A. Oh, no, I never answer those questions. [laughs]
Q. It can sometimes feel, week to week, that there are not many plot developments on “Downton Abbey,” and then there’s a tidal wave of them in the finale. Is this a deliberate strategy on your part?
A. It’s a reluctance on my part to allow a real — or realish — narrative to develop into a soap opera. A soap opera has many, many incidents. People are being shot and stabbed and knifed. They’re dying in childbirth, having abortions, having their houses broken into, being attacked by vandals. We do, on “Downton,” have extreme cases, but not very many of them. And we have a lot of reaction to them, because that seems to me truer to life. That’s what I would like to tell myself, anyway.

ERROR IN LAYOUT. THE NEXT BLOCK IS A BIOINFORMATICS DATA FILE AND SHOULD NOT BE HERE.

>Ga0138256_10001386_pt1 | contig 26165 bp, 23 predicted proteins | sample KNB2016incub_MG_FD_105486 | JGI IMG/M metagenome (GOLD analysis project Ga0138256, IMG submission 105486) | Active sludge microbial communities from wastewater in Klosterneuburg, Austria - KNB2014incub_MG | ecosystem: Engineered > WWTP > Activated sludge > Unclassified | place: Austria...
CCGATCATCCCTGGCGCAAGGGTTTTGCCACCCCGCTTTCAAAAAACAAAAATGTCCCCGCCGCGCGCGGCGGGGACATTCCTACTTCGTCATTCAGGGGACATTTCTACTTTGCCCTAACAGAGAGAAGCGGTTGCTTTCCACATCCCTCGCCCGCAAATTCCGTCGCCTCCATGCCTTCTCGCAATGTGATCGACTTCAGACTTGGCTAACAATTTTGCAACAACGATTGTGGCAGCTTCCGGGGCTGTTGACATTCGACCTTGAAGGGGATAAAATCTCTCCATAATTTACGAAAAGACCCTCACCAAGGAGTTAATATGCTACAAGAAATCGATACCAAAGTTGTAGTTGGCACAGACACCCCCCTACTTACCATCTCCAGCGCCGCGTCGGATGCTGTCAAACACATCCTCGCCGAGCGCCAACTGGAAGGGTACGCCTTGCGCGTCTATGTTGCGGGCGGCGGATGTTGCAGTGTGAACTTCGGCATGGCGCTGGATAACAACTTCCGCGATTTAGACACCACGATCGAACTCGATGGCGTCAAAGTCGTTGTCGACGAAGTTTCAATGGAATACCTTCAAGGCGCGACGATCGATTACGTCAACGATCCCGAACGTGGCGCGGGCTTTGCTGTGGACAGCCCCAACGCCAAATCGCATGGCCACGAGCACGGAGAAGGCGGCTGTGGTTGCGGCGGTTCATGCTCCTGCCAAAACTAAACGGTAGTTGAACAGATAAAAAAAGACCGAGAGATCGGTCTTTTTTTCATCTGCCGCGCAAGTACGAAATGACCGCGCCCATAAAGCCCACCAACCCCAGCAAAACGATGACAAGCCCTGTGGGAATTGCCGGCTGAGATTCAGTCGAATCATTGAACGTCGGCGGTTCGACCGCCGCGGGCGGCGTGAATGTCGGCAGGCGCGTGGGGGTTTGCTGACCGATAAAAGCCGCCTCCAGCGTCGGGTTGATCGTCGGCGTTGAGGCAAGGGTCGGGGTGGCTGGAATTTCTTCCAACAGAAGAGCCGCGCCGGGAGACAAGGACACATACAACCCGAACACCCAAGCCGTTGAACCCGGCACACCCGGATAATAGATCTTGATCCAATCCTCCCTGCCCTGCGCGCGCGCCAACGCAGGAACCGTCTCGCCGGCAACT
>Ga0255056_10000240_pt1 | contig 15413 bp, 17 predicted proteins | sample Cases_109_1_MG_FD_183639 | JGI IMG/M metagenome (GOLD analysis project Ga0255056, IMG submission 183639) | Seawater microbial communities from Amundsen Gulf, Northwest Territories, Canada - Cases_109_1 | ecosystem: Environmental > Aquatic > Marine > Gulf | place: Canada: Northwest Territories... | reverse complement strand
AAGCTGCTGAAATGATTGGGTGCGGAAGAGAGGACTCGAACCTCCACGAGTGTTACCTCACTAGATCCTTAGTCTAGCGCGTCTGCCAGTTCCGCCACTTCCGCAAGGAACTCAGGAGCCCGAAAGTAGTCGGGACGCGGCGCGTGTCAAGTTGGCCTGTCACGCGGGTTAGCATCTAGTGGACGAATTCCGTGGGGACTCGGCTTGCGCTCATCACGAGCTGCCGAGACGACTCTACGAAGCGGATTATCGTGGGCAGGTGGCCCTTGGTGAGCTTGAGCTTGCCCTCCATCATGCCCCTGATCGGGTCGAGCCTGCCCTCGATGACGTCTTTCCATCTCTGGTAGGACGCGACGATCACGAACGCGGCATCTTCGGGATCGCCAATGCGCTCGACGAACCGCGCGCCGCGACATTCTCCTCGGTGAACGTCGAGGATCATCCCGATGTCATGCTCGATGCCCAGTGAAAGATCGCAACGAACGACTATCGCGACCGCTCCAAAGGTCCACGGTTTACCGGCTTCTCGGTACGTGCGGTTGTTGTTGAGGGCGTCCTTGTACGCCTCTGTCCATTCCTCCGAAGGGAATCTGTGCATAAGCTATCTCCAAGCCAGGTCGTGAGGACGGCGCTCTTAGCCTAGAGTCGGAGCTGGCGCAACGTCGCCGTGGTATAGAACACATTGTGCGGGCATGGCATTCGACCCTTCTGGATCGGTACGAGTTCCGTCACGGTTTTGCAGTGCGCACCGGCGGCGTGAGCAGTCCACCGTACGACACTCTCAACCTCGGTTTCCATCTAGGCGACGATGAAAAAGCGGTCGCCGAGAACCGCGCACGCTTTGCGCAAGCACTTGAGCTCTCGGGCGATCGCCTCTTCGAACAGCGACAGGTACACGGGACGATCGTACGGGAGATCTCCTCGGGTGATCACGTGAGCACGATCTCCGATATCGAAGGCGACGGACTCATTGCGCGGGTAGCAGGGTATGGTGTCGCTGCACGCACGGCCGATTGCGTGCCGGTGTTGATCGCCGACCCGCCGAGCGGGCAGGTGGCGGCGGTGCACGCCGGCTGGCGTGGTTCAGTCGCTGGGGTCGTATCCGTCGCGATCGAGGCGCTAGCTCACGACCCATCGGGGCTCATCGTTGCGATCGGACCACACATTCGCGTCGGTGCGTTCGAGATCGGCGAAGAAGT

Q. This season, we saw Lady Rose’s Jewish suitor and his family contend with anti-Semitism. Was that plot inspired by real history?
A. There was, here, at that time, a kind of universal, upper-class assumption of superiority. People didn’t mind if you came to their house or you shot their pheasants, you ate their dinners or went to their daughter’s dances. But, my God, they didn’t want you to marry her. I felt it as a Catholic when I was young. One of my first girlfriends was from a fairly senior Jewish family. They were a very nice family — I’m still friendly, actually, with the girl and her brother. But her parents wanted a Jewish husband. And it’s a very strange feeling when you realize that people don’t like you because of what you are.
Q. Would Lady Cora — who we learned also has Jewish ancestry — have been able to avoid this?